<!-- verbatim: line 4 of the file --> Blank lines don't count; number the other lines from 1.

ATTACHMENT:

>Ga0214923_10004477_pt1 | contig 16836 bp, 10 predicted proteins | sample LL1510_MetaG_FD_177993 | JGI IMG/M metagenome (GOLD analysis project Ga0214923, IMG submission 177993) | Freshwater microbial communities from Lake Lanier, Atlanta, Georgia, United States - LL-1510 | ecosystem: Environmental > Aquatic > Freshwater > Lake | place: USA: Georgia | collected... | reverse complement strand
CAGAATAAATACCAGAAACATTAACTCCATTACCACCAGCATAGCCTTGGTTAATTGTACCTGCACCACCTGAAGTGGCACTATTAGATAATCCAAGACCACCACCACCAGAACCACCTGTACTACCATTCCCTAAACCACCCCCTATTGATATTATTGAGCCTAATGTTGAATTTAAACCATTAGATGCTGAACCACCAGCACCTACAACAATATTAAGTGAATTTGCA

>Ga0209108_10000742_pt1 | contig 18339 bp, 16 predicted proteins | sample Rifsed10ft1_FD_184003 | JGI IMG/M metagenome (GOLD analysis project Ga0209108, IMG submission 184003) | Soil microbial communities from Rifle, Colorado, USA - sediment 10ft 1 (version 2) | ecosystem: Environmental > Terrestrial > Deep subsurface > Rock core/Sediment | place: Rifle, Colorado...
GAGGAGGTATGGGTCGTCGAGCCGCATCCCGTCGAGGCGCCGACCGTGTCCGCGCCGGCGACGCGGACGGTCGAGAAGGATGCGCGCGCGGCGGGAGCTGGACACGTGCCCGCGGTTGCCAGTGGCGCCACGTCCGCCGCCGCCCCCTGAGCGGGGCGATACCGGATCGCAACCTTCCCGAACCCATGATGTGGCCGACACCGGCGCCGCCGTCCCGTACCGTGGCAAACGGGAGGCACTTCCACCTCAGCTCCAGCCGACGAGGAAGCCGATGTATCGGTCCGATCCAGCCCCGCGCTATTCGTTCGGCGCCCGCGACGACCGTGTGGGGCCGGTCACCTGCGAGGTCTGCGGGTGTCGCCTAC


GAGGAGGTATGGGTCGTCGAGCCGCATCCCGTCGAGGCGCCGACCGTGTCCGCGCCGGCGACGCGGACGGTCGAGAAGGATGCGCGCGCGGCGGGAGCTGGACACGTGCCCGCGGTTGCCAGTGGCGCCACGTCCGCCGCCGCCCCCTGAGCGGGGCGATACCGGATCGCAACCTTCCCGAACCCATGATGTGGCCGACACCGGCGCCGCCGTCCCGTACCGTGGCAAACGGGAGGCACTTCCACCTCAGCTCCAGCCGACGAGGAAGCCGATGTATCGGTCCGATCCAGCCCCGCGCTATTCGTTCGGCGCCCGCGACGACCGTGTGGGGCCGGTCACCTGCGAGGTCTGCGGGTGTCGCCTAC